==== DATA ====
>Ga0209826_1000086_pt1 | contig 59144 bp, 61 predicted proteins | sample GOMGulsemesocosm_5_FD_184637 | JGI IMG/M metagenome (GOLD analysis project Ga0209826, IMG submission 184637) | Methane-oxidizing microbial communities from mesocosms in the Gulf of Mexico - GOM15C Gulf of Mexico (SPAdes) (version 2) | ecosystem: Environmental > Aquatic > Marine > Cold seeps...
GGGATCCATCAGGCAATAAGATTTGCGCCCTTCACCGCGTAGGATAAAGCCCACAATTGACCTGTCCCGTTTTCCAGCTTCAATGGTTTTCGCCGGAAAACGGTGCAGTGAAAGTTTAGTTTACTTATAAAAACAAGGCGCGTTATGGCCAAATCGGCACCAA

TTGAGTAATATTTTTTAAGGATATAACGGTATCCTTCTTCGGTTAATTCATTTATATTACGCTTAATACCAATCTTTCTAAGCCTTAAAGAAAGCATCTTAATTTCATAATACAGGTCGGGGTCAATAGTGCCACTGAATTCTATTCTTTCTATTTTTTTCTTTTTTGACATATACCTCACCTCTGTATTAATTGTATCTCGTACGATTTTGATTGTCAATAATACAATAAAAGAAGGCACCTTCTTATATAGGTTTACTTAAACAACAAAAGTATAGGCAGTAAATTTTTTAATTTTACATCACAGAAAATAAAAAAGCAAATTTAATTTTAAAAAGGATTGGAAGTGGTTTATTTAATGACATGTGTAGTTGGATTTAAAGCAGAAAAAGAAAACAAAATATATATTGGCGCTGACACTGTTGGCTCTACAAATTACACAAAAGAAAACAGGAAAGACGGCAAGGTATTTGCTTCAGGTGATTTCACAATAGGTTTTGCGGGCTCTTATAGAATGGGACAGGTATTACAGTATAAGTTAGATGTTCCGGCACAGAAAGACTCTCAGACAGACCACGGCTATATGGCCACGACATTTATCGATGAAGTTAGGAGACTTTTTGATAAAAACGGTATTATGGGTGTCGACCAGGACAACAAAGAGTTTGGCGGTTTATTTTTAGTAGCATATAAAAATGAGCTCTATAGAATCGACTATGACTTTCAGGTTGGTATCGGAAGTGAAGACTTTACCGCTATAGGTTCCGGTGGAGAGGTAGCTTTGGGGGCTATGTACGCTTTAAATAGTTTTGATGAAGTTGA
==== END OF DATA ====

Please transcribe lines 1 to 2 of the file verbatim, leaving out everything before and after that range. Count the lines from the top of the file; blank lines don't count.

>Ga0209826_1000086_pt1 | contig 59144 bp, 61 predicted proteins | sample GOMGulsemesocosm_5_FD_184637 | JGI IMG/M metagenome (GOLD analysis project Ga0209826, IMG submission 184637) | Methane-oxidizing microbial communities from mesocosms in the Gulf of Mexico - GOM15C Gulf of Mexico (SPAdes) (version 2) | ecosystem: Environmental > Aquatic > Marine > Cold seeps...
GGGATCCATCAGGCAATAAGATTTGCGCCCTTCACCGCGTAGGATAAAGCCCACAATTGACCTGTCCCGTTTTCCAGCTTCAATGGTTTTCGCCGGAAAACGGTGCAGTGAAAGTTTAGTTTACTTATAAAAACAAGGCGCGTTATGGCCAAATCGGCACCAA